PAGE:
Hello, gang! Here's me!
Program: PhD in Policy, or potentially political science-- still exploring the viability of that.
Schools Applying To: UChicago Harris PhD, University of Saskatchewan Public Policy PhD-- where I did my master's, Queen's (Canada) Political Science PhD, University of Illinois Urbana-Champaign (Political Science) PhD, Duke Public Policy PhD
Interests: Long-term policy planning (pension viability, CPP which is like Canadian social security); public finance; measurement and evaluation of policy, particularly in long-term output contexts like infrastructure maintenance or the intended policy outcomes of education systems design. It would depend on the interests of the school in question though.
Undergrad Institution: Top Canadian University, in the Worldwide Top 50
Undergraduate GPA: 3.4 Undergraduate Major: Political Science, Women's Studies
Graduate Institution: Canadian U15, Top 200 Worldwide
Graduate GPA: They calculate it oddly, but 83%, which is an A/A- (4.0/3.7) depending on whose comparison scale you use.
Graduate Major: MPA
GRE: not yet done-- depends on if I seriously look at applying to the USA because it's not needed in Canada
Quantitative Courses: Graduate Quantitative Methods (A), Graduate Statistics (A), Graduate Micro Economics for Policy (A), Graduate Social Economics (quant...ish) (A), undergraduate political economy (A), undergraduate micro (C+ but I think the grad should make up for it)
Years of Work Experience: By time of application, it will be 3.5 (or 4.5 including graduate internship) all in direct policy work in increasingly senior roles
Age: 24, will be 26 at time of application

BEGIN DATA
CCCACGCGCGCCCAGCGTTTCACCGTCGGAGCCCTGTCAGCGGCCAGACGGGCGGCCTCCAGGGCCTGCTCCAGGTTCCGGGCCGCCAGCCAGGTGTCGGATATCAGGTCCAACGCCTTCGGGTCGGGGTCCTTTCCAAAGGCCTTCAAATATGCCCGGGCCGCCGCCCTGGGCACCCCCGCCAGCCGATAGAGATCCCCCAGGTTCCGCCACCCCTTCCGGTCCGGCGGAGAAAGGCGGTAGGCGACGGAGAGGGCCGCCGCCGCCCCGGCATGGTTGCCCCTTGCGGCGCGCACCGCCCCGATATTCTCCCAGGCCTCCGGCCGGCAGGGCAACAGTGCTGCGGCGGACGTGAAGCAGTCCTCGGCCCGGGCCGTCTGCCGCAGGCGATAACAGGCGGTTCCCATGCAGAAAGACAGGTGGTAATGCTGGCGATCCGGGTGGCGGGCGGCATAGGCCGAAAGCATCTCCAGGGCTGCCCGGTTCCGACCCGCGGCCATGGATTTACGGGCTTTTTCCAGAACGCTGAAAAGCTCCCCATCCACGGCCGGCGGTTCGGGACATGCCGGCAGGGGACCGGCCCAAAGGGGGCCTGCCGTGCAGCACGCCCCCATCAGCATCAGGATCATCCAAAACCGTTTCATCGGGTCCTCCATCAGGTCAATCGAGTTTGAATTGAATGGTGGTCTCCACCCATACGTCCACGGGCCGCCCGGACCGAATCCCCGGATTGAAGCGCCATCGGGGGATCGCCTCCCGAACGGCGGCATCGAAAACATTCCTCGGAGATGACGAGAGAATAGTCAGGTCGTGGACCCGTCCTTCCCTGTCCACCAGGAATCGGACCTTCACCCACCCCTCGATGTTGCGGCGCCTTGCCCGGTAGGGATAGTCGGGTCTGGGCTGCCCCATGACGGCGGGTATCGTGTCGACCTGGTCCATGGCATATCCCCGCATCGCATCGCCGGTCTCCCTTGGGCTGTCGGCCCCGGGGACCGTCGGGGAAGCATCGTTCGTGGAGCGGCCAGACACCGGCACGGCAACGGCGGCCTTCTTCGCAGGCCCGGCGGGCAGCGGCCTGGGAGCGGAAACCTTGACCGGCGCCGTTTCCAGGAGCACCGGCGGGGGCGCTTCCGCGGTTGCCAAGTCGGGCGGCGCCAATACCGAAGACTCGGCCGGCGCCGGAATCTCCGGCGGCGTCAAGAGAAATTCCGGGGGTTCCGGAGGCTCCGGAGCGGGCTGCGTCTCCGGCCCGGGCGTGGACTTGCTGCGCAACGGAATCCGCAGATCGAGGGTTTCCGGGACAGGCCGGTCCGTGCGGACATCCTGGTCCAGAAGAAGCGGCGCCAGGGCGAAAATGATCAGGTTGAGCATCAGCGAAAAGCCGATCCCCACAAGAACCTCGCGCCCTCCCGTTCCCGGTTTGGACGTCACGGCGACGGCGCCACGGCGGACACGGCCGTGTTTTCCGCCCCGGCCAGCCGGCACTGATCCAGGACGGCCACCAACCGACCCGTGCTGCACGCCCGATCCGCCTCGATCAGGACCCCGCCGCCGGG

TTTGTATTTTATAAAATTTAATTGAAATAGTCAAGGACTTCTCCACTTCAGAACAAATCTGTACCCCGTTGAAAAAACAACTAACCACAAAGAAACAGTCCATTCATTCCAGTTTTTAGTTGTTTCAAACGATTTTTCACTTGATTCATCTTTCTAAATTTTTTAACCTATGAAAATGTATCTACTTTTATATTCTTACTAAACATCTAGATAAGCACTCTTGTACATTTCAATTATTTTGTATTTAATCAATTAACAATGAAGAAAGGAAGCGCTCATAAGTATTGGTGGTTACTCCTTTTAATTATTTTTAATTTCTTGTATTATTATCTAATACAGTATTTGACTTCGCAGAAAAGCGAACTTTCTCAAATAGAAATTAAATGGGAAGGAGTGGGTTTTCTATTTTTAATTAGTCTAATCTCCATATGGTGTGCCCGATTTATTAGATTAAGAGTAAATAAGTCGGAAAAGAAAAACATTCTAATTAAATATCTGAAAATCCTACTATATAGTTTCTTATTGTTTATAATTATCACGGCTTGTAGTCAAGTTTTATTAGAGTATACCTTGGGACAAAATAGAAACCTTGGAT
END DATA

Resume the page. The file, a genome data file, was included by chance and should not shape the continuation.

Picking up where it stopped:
Languages: English (native), French (fluent), Spanish (functional)
Work Experience: One year policy internship in provincial government: education, one year policy: finance, one year policy: infrastructure.
LORs: 1 from Master's prof under whom I worked as a research assistant and with whom I have kept regular contact. 1 from my Master's with whom I worked on an out-of-university research project. Probably another professor from my Master's with whom I completed a lot of coursework and who is a Canada research chair, but he's frustratingly hard to get a hold of, so I may need an alternate, haha. The first two are entirely in the bag, though.
Publications & Honours:
1 chapter, political science and gender, in an edited academic volume published by a Harvard visiting scholar
1 journal article, Kyushu University (in English), about immigration policy and international relations-- not super prestigious but it is referred
1 pedagogical article, University of Tennessee, about social policy and gender-- not a referred journal, but nevertheless an academic publication
1 book review, Laurier University, Canadian political subject
I also have a few prospective chapters in the hopper. It will depend on if they get accepted or not. One is about education policy and the other is more political science-y. The education one is likely a go, though.
1 Policy Report, published at Undergrad level with an NGO, gender and policy-- multiple author but just shows I've been at it a long time
Acknowledged in 2 journal articles as a research assistant-- not author status but they're in my resume while explaining my research work. Public finance subject.
Finalist, Inter-University Poster Competition at Master's Level. Public finance.
Semi-Finalist, the Same. Public finance and gender.
SOPs: In progress, but I'm a ways out yet.
* Lowish undergrad GPA. If you look at my posting history in this very forum, it was the source of some stress during my master's application, haha.
* Don't have a good sense of how Canadian degrees are valued in the USA. Are we good because Canadians speak the same language, or is it seen as sort of poxy by comparison with a US degree? I know the GRE is hugely important (in my practice testing I've top 165+ in verbal and about 158 in quant, so I'm practicing that) but assuming good scores, am I at a relative loss compared to a US applicant?
* Is it possible to apply for straight political science degrees given my published research and my undergraduate degree, or am I dreaming in technicolour?
* I know my research is a little all over, but it's circling the same policy/gender/public finance drain. I think I can tie them together, though-- will that be an asset or a problem, to have done some varied research?
* How much does American financing tend to be? Do they offer full tuition waivers and stipends? The websites seem cagey. I'd love to get the boost of an American PhD, but not at the costs they so often seem to present.